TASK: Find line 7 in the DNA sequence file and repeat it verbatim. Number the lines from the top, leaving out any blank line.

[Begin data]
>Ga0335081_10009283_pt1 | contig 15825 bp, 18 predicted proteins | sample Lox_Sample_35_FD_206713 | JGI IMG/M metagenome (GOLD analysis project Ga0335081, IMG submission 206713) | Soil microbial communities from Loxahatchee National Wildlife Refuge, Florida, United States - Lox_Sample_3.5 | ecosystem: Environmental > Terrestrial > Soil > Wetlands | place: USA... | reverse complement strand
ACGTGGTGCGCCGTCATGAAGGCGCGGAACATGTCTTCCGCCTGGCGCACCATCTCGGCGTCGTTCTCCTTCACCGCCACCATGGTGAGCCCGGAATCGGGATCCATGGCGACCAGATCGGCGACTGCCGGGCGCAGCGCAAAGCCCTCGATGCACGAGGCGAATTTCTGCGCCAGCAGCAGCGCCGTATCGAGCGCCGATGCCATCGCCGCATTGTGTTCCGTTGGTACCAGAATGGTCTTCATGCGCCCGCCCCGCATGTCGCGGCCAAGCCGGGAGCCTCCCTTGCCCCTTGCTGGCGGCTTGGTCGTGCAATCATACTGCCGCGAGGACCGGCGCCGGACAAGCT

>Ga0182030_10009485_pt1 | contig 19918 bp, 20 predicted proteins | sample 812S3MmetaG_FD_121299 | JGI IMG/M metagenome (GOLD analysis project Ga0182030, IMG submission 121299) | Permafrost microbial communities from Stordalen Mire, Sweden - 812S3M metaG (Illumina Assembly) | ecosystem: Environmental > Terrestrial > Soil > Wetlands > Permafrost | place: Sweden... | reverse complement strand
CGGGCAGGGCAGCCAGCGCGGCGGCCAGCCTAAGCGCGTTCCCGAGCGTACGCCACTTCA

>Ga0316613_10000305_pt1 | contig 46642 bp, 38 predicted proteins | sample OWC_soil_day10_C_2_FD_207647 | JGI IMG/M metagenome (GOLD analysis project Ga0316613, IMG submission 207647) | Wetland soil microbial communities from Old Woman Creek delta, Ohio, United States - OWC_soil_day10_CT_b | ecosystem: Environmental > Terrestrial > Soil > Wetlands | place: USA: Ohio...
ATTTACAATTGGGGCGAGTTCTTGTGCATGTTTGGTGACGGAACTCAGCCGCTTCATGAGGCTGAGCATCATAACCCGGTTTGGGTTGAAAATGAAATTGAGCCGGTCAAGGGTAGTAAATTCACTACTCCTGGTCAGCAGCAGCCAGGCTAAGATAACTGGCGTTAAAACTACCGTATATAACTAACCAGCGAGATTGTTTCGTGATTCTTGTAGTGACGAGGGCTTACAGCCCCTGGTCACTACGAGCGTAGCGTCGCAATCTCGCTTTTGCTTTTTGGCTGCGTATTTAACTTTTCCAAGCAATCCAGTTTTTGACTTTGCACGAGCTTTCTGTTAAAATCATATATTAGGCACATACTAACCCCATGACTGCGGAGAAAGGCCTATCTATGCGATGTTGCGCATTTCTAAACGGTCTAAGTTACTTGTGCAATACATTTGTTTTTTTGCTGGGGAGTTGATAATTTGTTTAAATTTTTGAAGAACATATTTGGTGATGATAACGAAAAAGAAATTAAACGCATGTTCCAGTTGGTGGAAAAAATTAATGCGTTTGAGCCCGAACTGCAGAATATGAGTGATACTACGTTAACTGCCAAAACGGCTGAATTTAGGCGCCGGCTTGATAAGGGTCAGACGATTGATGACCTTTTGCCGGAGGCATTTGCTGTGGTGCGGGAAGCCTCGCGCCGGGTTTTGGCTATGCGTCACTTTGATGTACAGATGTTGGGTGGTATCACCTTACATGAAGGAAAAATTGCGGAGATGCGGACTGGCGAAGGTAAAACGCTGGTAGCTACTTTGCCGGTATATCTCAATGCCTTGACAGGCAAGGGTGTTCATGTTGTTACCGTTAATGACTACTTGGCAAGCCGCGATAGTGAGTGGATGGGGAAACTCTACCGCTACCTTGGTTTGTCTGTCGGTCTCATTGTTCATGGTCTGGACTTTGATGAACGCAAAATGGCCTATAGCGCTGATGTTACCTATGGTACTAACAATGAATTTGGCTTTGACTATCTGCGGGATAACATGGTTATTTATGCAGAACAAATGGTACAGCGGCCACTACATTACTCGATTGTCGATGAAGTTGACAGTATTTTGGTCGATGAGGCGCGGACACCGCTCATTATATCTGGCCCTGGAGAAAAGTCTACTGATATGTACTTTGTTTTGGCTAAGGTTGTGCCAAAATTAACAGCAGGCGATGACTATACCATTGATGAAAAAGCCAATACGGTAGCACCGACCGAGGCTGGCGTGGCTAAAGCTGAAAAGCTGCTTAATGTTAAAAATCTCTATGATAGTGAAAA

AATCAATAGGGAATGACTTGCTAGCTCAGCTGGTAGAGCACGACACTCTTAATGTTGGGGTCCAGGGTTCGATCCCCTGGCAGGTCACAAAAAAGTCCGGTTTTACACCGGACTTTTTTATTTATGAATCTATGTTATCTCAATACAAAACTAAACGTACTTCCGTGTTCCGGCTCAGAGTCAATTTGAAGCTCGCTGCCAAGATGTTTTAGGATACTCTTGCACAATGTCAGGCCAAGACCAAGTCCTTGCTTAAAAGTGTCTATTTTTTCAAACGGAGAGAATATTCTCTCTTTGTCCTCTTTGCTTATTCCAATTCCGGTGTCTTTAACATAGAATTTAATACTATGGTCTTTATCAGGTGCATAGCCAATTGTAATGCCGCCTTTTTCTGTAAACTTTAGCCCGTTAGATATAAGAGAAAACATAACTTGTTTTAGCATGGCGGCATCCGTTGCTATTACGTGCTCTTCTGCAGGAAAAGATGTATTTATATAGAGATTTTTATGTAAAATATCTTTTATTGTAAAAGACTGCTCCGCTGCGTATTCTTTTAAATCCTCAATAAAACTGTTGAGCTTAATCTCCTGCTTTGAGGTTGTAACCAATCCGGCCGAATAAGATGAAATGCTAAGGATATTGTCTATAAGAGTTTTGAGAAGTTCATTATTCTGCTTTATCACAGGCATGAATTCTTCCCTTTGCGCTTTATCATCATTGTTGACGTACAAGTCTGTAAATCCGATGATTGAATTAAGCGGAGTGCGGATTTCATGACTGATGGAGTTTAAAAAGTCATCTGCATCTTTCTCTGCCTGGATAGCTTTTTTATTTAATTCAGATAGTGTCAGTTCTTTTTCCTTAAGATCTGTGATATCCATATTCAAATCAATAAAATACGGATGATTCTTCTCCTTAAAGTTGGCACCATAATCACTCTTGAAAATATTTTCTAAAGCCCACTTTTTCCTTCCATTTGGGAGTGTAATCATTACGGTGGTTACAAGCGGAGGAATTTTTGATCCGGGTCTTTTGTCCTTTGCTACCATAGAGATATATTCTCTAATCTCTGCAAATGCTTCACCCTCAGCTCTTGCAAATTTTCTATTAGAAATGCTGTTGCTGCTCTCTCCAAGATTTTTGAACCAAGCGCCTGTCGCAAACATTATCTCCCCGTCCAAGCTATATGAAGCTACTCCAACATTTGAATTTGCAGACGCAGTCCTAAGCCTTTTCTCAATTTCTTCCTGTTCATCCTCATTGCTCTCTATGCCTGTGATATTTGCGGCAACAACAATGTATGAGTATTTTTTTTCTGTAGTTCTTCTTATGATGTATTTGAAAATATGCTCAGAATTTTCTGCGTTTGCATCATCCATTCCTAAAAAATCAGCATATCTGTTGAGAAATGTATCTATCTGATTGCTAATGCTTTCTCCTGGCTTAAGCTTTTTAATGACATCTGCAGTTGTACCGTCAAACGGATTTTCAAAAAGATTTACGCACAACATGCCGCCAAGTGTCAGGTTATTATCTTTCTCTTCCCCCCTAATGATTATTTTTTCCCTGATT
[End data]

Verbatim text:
AATCAATAGGGAATGACTTGCTAGCTCAGCTGGTAGAGCACGACACTCTTAATGTTGGGGTCCAGGGTTCGATCCCCTGGCAGGTCACAAAAAAGTCCGGTTTTACACCGGACTTTTTTATTTATGAATCTATGTTATCTCAATACAAAACTAAACGTACTTCCGTGTTCCGGCTCAGAGTCAATTTGAAGCTCGCTGCCAAGATGTTTTAGGATACTCTTGCACAATGTCAGGCCAAGACCAAGTCCTTGCTTAAAAGTGTCTATTTTTTCAAACGGAGAGAATATTCTCTCTTTGTCCTCTTTGCTTATTCCAATTCCGGTGTCTTTAACATAGAATTTAATACTATGGTCTTTATCAGGTGCATAGCCAATTGTAATGCCGCCTTTTTCTGTAAACTTTAGCCCGTTAGATATAAGAGAAAACATAACTTGTTTTAGCATGGCGGCATCCGTTGCTATTACGTGCTCTTCTGCAGGAAAAGATGTATTTATATAGAGATTTTTATGTAAAATATCTTTTATTGTAAAAGACTGCTCCGCTGCGTATTCTTTTAAATCCTCAATAAAACTGTTGAGCTTAATCTCCTGCTTTGAGGTTGTAACCAATCCGGCCGAATAAGATGAAATGCTAAGGATATTGTCTATAAGAGTTTTGAGAAGTTCATTATTCTGCTTTATCACAGGCATGAATTCTTCCCTTTGCGCTTTATCATCATTGTTGACGTACAAGTCTGTAAATCCGATGATTGAATTAAGCGGAGTGCGGATTTCATGACTGATGGAGTTTAAAAAGTCATCTGCATCTTTCTCTGCCTGGATAGCTTTTTTATTTAATTCAGATAGTGTCAGTTCTTTTTCCTTAAGATCTGTGATATCCATATTCAAATCAATAAAATACGGATGATTCTTCTCCTTAAAGTTGGCACCATAATCACTCTTGAAAATATTTTCTAAAGCCCACTTTTTCCTTCCATTTGGGAGTGTAATCATTACGGTGGTTACAAGCGGAGGAATTTTTGATCCGGGTCTTTTGTCCTTTGCTACCATAGAGATATATTCTCTAATCTCTGCAAATGCTTCACCCTCAGCTCTTGCAAATTTTCTATTAGAAATGCTGTTGCTGCTCTCTCCAAGATTTTTGAACCAAGCGCCTGTCGCAAACATTATCTCCCCGTCCAAGCTATATGAAGCTACTCCAACATTTGAATTTGCAGACGCAGTCCTAAGCCTTTTCTCAATTTCTTCCTGTTCATCCTCATTGCTCTCTATGCCTGTGATATTTGCGGCAACAACAATGTATGAGTATTTTTTTTCTGTAGTTCTTCTTATGATGTATTTGAAAATATGCTCAGAATTTTCTGCGTTTGCATCATCCATTCCTAAAAAATCAGCATATCTGTTGAGAAATGTATCTATCTGATTGCTAATGCTTTCTCCTGGCTTAAGCTTTTTAATGACATCTGCAGTTGTACCGTCAAACGGATTTTCAAAAAGATTTACGCACAACATGCCGCCAAGTGTCAGGTTATTATCTTTCTCTTCCCCCCTAATGATTATTTTTTCCCTGATT